Forum home Road cycling forum Road general

Co2 canisters and pump

What are people’s preferences between a normal pump vs the co2 type?

I’ve not got the co2 but I’m considering it after seeing a mate use his on a ride and just how easy it was!

If anyone has got the co2 which one have you got?

Posts

  • ugo.santaluciaugo.santalucia Posts: 26,786
    It is easy and like all easy things, it tends to have catastrophic consequences on the environment.
    Aside from the huge amount of energy involved in pressurising CO2 into a sealed canister, there is the singe use cartridge issue as well. It can be recycled, but it's another energy inefficient process.
    On the other hand, a pump lasts for years and the act of pumping is almost carbon neutral.
  • ibr17xviiibr17xvii Posts: 969
    Had both but far prefer the pump.
  • emanresuemanresu Posts: 312
    I carry both on most rides, I use the pump in dry weather and save the C02 for when it's cold and/or rainy.

    I picked up my CO2 from decathlon.
  • I use C02 exclusively these days but always carry 3 cartridges.
    I buy the cartridges in bulk every few years from www.co2cartridges.co.uk
    They sell the inflator kit too.
  • joe_totale-2joe_totale-2 Posts: 1,333
    edited July 2020
    I prefer a pump also for the reliability.

    For the off road bike I also take a CO2 canister in case the tubeless tyres unseat themselves in the event of a puncture.
  • Charlie_CrokerCharlie_Croker Posts: 1,480
    I have both and have used both. The CO2 is quick, simple and effortless but if you run out of refills your stuffed. These days I’m tending to take the pump, cos its always ready to use and how hard is it to pump a tyre up. Not that I do it very often.

    Just one thing, if you do decide on CO2, please please take your used canisters home with you, I’ve seen no end of discarded empties along cycle tracks near me. The countryside doesn’t need our litter
  • whyamiherewhyamihere Posts: 7,549

    Just one thing, if you do decide on CO2, please please take your used canisters home with you, I’ve seen no end of discarded empties along cycle tracks near me. The countryside doesn’t need our litter

    I very much doubt they're CO2 canisters, they're far more likely to be nitrous oxide canisters, all the ones I see around here are.

    I just carry a pump. I'll carry a CO2 canister if I'm in an MTB race, but if it's just a normal ride, I don't want to incur the costs, financial or environmental.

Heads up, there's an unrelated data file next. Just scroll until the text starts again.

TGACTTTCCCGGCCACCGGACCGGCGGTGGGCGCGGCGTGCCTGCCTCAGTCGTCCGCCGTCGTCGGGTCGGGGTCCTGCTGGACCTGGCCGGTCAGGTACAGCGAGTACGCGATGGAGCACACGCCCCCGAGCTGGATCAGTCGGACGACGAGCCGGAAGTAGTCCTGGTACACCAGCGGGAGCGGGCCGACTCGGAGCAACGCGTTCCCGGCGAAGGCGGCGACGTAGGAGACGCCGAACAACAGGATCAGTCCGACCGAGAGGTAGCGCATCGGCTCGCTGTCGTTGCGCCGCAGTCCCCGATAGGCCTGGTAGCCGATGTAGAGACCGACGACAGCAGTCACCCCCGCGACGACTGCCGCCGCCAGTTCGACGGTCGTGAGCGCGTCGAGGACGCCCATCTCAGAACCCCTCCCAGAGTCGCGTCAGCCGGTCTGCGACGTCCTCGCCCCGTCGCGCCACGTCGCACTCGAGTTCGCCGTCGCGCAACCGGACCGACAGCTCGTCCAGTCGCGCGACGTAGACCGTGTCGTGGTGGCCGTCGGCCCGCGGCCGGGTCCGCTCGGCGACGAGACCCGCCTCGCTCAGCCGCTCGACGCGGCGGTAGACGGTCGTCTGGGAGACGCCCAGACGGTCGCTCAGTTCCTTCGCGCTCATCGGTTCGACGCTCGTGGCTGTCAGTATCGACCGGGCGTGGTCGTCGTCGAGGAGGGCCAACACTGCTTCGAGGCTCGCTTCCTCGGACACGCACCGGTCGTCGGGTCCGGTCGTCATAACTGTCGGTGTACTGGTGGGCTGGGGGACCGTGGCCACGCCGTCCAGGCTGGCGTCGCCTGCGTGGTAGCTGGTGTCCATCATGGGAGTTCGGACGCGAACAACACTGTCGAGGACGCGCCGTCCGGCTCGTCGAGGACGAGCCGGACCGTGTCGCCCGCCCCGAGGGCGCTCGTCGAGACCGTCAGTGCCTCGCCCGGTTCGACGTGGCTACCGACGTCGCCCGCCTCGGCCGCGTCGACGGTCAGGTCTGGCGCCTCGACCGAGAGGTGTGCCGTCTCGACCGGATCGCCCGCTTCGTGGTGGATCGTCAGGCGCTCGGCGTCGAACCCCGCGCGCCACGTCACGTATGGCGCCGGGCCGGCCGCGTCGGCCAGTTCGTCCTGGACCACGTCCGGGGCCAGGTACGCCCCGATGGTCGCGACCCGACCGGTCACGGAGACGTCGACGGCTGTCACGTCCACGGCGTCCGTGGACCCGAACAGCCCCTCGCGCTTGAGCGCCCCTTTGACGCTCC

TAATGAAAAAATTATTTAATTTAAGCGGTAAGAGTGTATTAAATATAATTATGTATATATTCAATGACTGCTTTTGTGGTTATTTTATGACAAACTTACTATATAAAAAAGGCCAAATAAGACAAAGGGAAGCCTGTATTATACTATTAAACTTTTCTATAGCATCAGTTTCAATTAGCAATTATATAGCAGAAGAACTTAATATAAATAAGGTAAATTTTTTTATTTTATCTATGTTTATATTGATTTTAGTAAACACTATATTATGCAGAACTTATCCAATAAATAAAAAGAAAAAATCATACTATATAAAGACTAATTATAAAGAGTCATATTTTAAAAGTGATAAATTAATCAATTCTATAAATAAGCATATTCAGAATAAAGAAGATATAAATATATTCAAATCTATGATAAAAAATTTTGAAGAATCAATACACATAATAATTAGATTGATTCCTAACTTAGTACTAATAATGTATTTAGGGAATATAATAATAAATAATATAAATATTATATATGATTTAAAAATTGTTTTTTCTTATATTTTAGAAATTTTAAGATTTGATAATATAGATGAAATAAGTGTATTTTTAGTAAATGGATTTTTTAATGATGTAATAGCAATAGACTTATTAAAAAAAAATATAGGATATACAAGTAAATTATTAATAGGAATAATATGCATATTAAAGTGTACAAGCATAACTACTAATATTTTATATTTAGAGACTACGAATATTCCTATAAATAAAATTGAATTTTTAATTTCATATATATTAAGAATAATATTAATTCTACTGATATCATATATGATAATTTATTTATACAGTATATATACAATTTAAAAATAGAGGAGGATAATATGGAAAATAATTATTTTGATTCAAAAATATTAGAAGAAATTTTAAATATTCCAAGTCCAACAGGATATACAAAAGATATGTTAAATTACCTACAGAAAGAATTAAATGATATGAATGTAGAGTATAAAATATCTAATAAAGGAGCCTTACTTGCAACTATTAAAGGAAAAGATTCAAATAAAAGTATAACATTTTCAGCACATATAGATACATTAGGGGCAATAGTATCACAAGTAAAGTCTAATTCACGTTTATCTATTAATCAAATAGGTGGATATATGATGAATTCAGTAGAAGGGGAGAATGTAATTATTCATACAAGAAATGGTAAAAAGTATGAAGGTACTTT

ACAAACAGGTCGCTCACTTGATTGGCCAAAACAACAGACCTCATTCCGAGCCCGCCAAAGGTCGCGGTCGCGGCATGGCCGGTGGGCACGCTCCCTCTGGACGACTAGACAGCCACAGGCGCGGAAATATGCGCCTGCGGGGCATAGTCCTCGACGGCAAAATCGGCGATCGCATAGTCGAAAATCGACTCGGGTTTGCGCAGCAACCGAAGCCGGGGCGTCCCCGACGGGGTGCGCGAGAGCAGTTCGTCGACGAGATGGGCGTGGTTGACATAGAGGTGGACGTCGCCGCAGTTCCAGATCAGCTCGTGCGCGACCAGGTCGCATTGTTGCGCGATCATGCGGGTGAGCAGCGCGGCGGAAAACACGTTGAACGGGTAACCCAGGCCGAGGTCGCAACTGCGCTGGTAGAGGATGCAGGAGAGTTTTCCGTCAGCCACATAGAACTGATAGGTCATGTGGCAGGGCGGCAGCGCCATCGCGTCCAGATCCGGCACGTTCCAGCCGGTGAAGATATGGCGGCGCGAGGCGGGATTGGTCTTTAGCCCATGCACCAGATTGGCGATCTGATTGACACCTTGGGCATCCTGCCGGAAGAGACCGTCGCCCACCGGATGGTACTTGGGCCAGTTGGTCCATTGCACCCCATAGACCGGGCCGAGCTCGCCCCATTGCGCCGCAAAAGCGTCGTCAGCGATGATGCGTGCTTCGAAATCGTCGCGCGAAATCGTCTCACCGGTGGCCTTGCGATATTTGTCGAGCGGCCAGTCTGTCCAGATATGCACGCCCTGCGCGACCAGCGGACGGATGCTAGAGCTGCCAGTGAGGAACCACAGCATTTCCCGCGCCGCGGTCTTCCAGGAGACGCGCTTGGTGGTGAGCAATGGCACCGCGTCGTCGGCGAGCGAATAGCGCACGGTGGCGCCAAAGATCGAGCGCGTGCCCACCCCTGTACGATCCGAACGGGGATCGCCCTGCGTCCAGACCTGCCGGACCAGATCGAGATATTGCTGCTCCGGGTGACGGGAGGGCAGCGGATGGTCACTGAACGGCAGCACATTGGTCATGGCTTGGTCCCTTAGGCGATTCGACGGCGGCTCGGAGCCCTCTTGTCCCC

• Charlie_CrokerCharlie_Croker Posts: 1,480

    Just one thing, if you do decide on CO2, please please take your used canisters home with you, I’ve seen no end of discarded empties along cycle tracks near me. The countryside doesn’t need our litter

    I very much doubt they're CO2 canisters, they're far more likely to be nitrous oxide canisters, all the ones I see around here are.
    I understand what you’re saying but I’ve seen other evidence of bicycle puncher repairs being carried out in the same places.

    m/t N2O bottles should also be taken home :s
  • ugo.santaluciaugo.santalucia Posts: 26,786



    m/t N2O bottles should also be taken home :s

    you're having a laugh...

  • davidofdavidof Posts: 2,725
    Pump, when you are out of refills you are SOL.
    BASI Nordic Ski Instructor
    Instagramme
  • mangliermanglier Posts: 840
    Best of both worlds with a Lezyne Pressure Drive. Both CO2 and hand pump.
  • I've used CO2 for the past few years now, although I'm thinking of getting another pump. Generally always carry x2 cans, but after puncturing for the first time in a long time last week, I wondered "what if....".

    Also, if you do use CO2, be prepared to top it up after your ride, as I think it tends to lose pressure/ density (?), once it's discharged. Maybe got something to do with its initial zub zero temperature? I dunno. I'm sure someone else can explain...
  • Harry182Harry182 Posts: 1,162
    I was curious too - heard it had something to do with CO2 being less dense than air which didn't seem to make sense - so did some "research" and found this:

    Permeation by diffusion predicts gas leakage rates proportional to the inverse of the square root of their molecular weights. Using air as a reference the predicted leakage rates for common gases are: helium 2.7, air 1.0, nitrogen 1.02, oxygen 0.95, argon 0.85, carbon dioxide 0.81.

    It turns out however that the leakage rate of CO2 is huge, and the reason is that it is actually soluble in butyl rubber and is thus not constrained to normal permeation loss, it can transfer straight through the bulk rubber resulting in severe tire pressure loss on the order of a single day.
  • Always used pumps but after going tubeless I take a co2 pump with me.

    If a tyre were to go flat and unseat I would be stuck with a small pump so a co2 pump means I can reseat the tyre.... But I've not had to use it (yet) as tubeless is working flawlessly for me.
Sign In or Register to comment.